Kathy Gilbert of the United Methodist News Service profiles Nashville resident and Bolivia native Erick Veliz in this story. Veliz, 23, has a fascinating personal history of working for the rights of indigenous people, currently as an employee of the Tennessee Fair Housing Council and a member of the United Methodist church. Veliz participated in the 2005 Ethnic Young Adult internship program sponsored by the United Methodist Board of Church and Society in Washington, and before that he lived with farm workers in Florida and later advocated on their behalf.
"Veliz, a native of La Paz, Bolivia, is working for the Tennessee Fair Housing Council. In his spare time, he is helping establish English as a Second Language classes at his local church, the United Methodist (Nashville) Hispanic Fellowship; working for Amnesty International USA; and looking for any opportunity to advance his three top priorities: working for the rights of indigenous people, promoting equal rights for women and stopping torture."
"His passion for human rights grew stronger and more focused after he spent two months in the 2005 Ethnic Young Adult internship program sponsored by the United Methodist Board of Church and Society in Washington."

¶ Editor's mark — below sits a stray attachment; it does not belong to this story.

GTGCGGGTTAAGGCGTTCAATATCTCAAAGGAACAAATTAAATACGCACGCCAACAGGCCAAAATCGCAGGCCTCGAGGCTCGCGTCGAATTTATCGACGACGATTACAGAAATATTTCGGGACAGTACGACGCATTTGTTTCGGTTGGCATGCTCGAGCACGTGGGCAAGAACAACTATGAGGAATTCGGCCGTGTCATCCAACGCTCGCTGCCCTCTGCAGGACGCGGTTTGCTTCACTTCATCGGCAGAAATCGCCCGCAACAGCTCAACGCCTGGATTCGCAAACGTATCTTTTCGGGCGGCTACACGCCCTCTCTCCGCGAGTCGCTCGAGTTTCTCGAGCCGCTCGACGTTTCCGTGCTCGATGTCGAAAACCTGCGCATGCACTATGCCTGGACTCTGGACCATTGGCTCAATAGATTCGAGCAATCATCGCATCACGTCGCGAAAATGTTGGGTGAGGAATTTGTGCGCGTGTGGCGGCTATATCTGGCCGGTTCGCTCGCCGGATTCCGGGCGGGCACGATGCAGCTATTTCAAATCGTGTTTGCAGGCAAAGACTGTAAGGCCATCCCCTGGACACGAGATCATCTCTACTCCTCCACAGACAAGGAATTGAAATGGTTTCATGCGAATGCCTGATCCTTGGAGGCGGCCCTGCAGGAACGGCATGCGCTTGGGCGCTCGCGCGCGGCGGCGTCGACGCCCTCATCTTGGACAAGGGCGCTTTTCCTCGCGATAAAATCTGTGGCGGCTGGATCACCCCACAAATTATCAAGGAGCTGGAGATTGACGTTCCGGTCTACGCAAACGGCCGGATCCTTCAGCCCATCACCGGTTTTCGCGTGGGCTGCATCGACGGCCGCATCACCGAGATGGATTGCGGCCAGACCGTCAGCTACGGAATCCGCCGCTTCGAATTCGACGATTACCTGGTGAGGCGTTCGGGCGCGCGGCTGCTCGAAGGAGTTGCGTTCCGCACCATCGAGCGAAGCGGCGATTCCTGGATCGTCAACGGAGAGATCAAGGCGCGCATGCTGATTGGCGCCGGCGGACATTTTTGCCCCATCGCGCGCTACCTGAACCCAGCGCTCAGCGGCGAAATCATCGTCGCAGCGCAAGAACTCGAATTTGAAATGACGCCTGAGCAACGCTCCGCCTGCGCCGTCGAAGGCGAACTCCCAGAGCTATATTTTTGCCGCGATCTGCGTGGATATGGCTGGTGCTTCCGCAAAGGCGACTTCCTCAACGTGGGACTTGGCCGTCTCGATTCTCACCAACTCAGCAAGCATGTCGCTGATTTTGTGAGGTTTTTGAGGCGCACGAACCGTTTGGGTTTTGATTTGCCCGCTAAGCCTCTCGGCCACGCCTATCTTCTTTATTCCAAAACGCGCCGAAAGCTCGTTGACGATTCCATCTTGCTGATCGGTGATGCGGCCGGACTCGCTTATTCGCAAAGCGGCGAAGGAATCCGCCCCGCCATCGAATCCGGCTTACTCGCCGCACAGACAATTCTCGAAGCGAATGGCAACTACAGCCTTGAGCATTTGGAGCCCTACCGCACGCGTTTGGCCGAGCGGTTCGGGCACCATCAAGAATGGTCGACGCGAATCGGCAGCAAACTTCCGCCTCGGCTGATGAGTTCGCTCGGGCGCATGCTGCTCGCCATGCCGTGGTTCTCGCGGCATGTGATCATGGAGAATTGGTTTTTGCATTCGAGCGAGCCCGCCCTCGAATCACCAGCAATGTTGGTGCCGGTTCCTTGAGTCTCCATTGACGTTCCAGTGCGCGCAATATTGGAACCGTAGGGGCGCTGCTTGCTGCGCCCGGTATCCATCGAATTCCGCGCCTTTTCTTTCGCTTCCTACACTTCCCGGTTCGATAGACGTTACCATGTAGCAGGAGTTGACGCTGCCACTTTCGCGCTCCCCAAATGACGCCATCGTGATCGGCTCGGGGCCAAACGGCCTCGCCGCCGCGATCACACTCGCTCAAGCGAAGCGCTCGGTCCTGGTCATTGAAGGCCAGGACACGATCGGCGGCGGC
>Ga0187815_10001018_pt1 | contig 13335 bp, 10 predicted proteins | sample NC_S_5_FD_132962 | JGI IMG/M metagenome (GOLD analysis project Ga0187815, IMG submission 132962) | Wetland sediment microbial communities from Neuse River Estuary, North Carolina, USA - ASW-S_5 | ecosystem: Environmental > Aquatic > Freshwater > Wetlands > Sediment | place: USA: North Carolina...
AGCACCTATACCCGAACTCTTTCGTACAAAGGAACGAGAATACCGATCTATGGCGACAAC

"While a senior in college, Veliz took time out to work and stay with farm workers in Immokalee, Fla., where they labored in the scorching sun picking tomatoes for $3 an hour. Then he traveled with their union leader to Washington to persuade members of Congress to improve the farmers' conditions."
"'The empowerment that I was given by the Board of Church and Society was to see the worth, the possibilities and the options that we can do as groups of faith,' he says. 'They talk about human rights and quote Jesus Christ at the same time. As Christians, we should all do that.'"
update 4/3/2006: Veliz has also been active in Amnesty International USA and is currently running for that organization's Board of Directors.